• You must have a documented medical impairment; and
  • You must be receiving ongoing care for your medical condition; and
  • You must comply with your doctor’s orders (take medication, attend scheduled appointments); and
  • Your doctor should support your application for disability.

Advantages of Being Found Disabled as Opposed to Early Social Security Retirement

  • Your Social Security Retirement benefits are not reduced (if you begin retirement early your benefits are reduced for the rest or your life); and
  • You are eligible to begin Medicare coverage after 24 months of Social Security disability payments; and
  • You protect your earnings record so that your retirement rate does not decrease.

When to Consider Social Security Disability

  • You are injured in any way that prevents you from performing work;
  • You are diagnosed with a medical condition that prevents you from performing work or is terminal;
  • You retire from work early because you are unable to continue to perform your work

What Happens if You do Not have Sufficient Work Credits to Qualify?

  • If you have limited income and resources, you may qualify for Supplemental Security Income Payments (SSI);
  • SSI has the same medical requirements as SSDI, but you also have to establish financial need for eligibility;
  • Social Security also considers income of spouse when determining eligibility.

This is just general information to help individuals that are considering applying for Social Security disability benefits. Please contact our office, the Social Security Administration, or another attorney if your situation matches the criteria discussed above.

* The rules are slightly different for individuals that are illiterate or unable to communicate in English.

This article was written by Steven Butler. Steven is a partner at Linarducci & Butler, PA and his practice is limited to Social Security Disability/SSI claims. Steven offers free initial consultations for Social Security Disability/SSI claims to residents of Delaware, Maryland, New Jersey and Pennsylvania. To schedule a consultation with Steven, please use the Linarducci & Butler Contact Form or call 302-613-0707 to schedule an appointment.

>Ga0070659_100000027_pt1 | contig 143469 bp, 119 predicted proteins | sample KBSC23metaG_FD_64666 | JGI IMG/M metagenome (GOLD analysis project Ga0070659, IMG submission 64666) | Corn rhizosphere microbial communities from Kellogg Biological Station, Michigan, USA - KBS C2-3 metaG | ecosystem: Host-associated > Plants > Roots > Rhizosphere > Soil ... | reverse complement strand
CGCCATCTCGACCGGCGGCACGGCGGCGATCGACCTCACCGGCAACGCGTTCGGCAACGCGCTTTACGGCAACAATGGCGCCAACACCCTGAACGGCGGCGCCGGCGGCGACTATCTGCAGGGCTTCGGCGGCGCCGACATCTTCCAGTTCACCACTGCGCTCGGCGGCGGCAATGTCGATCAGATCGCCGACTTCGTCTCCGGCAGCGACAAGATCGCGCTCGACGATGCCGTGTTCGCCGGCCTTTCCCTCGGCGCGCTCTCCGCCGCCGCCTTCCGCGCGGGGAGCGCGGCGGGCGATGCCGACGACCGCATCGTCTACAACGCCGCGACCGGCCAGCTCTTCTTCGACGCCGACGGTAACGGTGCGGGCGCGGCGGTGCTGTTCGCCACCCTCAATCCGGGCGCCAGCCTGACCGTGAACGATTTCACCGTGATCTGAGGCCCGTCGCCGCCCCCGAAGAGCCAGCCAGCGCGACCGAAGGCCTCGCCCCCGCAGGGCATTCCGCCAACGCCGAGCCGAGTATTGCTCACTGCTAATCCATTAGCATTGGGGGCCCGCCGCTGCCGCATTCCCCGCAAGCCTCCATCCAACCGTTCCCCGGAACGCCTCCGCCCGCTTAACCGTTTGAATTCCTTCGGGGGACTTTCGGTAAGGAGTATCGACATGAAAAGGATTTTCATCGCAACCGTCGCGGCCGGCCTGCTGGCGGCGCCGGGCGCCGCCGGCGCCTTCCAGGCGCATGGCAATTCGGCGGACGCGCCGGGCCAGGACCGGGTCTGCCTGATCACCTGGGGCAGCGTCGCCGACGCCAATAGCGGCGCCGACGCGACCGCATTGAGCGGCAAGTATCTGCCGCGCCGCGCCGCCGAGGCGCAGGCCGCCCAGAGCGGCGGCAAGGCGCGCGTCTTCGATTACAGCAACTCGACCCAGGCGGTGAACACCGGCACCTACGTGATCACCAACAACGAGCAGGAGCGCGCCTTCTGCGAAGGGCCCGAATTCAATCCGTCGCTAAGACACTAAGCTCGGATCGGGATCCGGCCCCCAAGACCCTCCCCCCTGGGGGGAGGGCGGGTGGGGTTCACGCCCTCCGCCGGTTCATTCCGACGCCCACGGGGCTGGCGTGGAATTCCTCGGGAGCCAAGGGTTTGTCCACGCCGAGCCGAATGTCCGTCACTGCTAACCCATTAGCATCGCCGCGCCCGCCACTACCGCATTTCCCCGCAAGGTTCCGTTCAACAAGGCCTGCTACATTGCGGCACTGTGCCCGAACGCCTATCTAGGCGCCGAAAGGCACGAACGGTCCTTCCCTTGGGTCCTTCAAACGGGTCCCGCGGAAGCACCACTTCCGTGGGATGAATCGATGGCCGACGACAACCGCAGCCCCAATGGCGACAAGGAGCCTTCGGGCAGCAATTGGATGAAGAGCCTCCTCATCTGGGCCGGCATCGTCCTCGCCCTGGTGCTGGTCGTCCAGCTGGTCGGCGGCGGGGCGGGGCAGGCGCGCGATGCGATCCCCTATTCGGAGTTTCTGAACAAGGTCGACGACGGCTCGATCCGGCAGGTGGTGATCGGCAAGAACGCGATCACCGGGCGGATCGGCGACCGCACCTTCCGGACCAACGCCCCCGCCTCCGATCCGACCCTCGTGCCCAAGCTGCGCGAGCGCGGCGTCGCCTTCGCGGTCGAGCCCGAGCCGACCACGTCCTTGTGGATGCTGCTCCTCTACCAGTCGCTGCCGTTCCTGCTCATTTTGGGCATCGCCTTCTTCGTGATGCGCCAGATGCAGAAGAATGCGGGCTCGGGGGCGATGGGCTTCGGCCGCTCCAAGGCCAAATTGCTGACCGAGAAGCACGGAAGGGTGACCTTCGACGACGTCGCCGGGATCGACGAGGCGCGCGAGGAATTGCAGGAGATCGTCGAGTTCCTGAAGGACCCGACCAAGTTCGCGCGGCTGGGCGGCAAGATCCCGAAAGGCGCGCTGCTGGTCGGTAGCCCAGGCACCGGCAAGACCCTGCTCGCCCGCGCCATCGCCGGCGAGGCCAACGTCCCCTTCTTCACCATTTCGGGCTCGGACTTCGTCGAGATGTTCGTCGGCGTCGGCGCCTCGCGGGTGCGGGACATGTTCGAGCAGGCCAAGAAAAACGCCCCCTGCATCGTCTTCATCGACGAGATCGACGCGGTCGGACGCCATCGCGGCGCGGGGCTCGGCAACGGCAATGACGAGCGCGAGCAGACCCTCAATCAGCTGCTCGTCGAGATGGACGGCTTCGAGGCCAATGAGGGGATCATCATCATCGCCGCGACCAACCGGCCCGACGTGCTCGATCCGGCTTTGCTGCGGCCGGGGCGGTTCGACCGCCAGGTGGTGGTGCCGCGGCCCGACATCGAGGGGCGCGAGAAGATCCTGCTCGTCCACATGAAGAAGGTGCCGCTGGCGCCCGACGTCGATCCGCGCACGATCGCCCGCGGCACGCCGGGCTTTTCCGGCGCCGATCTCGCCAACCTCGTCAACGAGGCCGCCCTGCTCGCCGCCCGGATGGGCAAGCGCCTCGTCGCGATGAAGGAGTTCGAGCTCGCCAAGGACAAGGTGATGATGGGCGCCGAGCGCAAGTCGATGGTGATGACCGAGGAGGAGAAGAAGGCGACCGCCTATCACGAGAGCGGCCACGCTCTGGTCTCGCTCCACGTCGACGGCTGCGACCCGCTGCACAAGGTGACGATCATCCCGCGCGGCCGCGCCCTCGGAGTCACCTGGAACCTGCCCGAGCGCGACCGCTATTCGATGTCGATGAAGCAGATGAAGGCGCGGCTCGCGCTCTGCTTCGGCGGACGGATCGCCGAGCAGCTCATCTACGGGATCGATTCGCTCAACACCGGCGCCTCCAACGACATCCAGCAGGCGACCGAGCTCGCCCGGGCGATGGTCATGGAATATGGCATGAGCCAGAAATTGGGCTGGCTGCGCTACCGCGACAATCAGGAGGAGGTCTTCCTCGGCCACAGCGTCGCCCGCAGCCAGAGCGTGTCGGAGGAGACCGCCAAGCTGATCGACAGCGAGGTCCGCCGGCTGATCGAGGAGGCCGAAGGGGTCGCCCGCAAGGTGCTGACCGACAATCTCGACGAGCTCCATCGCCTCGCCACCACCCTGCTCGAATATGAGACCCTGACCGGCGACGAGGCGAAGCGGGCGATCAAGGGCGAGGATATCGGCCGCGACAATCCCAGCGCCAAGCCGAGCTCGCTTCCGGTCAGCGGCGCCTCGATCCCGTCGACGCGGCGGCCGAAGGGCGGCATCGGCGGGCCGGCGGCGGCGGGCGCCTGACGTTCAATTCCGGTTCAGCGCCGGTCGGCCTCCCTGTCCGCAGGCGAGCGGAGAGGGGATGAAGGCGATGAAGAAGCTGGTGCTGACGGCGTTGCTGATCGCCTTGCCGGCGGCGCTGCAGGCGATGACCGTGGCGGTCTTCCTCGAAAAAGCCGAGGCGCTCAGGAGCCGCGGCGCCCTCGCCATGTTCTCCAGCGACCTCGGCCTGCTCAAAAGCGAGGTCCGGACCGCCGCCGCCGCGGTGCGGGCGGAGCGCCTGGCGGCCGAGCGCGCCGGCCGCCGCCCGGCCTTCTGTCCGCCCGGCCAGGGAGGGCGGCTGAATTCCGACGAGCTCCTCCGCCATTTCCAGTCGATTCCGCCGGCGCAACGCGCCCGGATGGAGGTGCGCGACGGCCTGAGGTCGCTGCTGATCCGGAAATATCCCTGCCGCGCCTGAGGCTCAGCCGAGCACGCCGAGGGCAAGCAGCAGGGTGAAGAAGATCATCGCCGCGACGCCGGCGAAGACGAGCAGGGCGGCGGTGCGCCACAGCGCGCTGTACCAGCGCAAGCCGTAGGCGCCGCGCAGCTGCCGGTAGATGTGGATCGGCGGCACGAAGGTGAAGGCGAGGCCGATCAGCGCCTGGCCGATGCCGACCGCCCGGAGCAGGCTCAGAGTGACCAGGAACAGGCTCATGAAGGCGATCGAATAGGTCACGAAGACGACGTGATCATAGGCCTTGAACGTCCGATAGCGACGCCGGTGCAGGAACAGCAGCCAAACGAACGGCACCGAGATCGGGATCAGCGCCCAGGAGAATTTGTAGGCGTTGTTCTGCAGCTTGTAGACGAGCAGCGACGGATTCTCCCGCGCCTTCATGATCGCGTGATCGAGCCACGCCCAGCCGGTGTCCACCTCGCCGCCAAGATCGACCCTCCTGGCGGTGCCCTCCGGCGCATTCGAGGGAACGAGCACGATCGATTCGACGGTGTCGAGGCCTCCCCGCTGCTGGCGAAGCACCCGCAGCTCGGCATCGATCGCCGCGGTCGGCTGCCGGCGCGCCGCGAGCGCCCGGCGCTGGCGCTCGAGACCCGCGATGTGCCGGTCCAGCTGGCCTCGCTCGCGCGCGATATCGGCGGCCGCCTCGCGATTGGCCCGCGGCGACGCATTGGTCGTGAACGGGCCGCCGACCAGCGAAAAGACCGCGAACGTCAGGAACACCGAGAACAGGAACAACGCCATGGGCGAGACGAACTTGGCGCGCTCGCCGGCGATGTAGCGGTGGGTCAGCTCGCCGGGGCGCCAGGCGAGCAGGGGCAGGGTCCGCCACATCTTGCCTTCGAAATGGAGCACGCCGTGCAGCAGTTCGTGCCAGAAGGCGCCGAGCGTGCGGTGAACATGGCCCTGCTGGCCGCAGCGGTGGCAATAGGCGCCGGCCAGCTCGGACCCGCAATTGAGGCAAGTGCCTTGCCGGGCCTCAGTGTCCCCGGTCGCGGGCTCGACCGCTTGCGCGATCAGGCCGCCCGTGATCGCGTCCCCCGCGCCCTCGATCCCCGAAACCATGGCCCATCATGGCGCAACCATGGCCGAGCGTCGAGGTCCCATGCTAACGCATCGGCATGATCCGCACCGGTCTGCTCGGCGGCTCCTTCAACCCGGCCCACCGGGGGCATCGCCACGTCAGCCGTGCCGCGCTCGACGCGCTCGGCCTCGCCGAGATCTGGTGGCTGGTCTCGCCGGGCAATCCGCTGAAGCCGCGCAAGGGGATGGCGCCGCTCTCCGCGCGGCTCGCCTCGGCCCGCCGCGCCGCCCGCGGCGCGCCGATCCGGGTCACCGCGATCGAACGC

Steven Butler

Attorney at Law; Director at Linarducci & Butler, PA
Steven is a partner at Linarducci & Butler, PA. He is licensed to practice law in the State of Delaware and Commonwealth of Pennsylvania.He devotes his entire practice to helping individuals obtain Social Security Disability Benefits.Since his practice is limited to Social Security Disability, he can assist individuals throughout the United States with Social Security Disability/SSI applications and appeals.

Steven has been with the firm since 2003.He has helped over 1,000 clients with Social Security Disability claims, and has represented individuals in several hundred Social Security hearings.

In addition to his legal practice, Steven is avid fan of the Philadelphia Eagles.He is also a runner and enjoys participating in local sports clubs.